Sometimes you have pictures planned out in your head before you set out on a trip. They may even be the reason for taking the trip in the first place. Who does not recognize the perfect symmetry of the Taj Mahal lit by dawn’s gentle colors? Or the most photogenic side of Switzerland’s legendary Matterhorn? Who wouldn’t love to press the shutter button when viewing the orange-red Dune 45 in Sossusvlei, Namibia?
Wherever you go, you can be relatively certain that other photographers have already been there. It’s always tempting to imitate well-known photos of world-famous sites or limit yourself to the obvious post-card view of your subject. As satisfying as the former and as Travel_Photogr_15_CMYK.indd 16 12.09.13 13:02 17 From Conventional To Unique convenient as the latter may be, take your own pictures of the world – don’t just imitate those of others. This sentiment is legitimate, but don’t stop photographing after you have the photo that you wanted on your memory card.
After the obligation comes the choice: Search for additional points of view, surprising perspectives, alternative standpoints, and inconspicuous details that possess their own charms. Look out for your angle, your perspective, your view. Be critical, ironic, reflective, playful, bold, loose; leave the well-trodden paths; and always stay curious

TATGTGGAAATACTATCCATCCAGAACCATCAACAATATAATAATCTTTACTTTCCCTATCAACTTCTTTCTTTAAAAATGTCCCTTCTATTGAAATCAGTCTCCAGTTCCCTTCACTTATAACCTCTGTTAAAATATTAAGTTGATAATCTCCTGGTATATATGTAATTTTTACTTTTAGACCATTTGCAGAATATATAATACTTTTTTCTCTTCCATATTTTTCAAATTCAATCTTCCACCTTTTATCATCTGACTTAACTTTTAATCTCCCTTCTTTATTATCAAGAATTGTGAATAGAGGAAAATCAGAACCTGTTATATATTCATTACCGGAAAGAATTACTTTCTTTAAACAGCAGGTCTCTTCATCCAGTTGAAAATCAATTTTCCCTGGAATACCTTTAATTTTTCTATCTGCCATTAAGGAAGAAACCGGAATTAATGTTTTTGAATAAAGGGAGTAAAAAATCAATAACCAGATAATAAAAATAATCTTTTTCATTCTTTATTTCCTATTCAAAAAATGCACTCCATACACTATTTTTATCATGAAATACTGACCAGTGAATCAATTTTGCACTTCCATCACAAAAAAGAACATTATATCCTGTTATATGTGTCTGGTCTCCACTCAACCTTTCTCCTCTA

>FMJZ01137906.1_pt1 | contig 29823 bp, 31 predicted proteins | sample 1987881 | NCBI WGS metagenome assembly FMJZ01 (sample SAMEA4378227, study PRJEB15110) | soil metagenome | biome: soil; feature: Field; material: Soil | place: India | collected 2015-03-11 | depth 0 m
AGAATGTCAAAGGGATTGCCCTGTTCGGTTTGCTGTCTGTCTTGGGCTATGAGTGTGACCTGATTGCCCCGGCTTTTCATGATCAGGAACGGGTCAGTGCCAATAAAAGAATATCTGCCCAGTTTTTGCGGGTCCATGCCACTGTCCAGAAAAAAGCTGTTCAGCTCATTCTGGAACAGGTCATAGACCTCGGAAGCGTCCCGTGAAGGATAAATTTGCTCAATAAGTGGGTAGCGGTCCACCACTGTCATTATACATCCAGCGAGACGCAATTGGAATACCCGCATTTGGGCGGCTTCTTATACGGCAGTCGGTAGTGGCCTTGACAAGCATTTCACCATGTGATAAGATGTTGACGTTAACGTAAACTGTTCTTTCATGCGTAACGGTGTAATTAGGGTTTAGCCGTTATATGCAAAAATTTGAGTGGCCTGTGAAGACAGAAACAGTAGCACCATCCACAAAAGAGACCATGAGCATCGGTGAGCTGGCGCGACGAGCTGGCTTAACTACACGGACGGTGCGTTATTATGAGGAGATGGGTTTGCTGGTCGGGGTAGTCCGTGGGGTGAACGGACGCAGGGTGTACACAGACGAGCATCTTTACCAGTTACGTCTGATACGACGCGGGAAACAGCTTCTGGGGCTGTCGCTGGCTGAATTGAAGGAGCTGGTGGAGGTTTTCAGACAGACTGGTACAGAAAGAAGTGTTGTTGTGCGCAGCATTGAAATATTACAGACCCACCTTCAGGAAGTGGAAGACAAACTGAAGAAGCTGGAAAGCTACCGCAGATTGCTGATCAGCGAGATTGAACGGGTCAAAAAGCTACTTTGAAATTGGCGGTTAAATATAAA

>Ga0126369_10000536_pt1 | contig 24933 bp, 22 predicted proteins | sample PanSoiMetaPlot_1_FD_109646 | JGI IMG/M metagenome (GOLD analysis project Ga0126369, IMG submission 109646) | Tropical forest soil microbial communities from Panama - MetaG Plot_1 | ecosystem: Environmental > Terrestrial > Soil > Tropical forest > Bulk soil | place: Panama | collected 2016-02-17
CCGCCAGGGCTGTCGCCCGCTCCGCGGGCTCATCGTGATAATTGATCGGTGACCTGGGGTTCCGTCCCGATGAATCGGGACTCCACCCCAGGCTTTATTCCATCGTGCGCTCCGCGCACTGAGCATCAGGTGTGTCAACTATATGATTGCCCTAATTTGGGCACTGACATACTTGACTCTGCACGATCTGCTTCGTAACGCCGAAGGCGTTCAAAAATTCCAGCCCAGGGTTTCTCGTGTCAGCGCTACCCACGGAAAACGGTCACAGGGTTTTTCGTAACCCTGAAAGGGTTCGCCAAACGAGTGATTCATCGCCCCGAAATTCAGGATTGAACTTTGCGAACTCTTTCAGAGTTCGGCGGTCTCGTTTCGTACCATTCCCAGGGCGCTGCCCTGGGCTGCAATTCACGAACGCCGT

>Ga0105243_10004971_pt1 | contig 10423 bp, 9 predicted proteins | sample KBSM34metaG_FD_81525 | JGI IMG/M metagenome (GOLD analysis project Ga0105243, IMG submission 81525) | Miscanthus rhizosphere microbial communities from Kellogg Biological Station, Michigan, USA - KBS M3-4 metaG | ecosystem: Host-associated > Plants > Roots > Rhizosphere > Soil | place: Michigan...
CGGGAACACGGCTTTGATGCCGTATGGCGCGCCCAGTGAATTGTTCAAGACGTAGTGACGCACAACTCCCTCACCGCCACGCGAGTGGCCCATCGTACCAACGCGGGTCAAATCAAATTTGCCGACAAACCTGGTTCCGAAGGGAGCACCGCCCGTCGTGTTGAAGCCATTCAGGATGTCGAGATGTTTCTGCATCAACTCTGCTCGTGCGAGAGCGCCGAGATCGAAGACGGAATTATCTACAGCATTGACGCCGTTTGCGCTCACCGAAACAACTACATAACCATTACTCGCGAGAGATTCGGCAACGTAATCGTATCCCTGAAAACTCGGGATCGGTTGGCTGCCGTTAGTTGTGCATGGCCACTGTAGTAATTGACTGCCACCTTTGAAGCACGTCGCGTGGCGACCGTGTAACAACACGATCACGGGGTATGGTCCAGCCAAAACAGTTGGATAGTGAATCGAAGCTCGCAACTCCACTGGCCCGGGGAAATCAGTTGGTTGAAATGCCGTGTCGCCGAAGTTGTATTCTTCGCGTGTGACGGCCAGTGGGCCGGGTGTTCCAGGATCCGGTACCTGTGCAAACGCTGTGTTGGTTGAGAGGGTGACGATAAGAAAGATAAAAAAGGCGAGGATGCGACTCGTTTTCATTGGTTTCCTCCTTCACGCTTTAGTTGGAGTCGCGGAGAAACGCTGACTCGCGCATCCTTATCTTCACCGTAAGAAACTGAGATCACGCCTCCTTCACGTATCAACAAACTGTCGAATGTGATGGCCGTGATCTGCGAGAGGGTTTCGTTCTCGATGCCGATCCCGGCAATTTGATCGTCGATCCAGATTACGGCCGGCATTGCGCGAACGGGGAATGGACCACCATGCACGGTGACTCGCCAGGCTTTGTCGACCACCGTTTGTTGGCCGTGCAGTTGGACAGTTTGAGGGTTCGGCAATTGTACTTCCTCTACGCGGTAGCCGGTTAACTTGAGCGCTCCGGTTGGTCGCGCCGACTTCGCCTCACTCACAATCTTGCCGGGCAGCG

Think about a photograph not as something that is readily available, but as something that you can shape and design. You are the one to decide how your picture will look. Your photo shouldn’t simply reflect what you saw; it should also reflect how you saw it and how you want it to affect your viewer. Ideally, your thoughts and sensations will be embedded in your picture. Achieving this is easier said than done, but it’s always worth the effort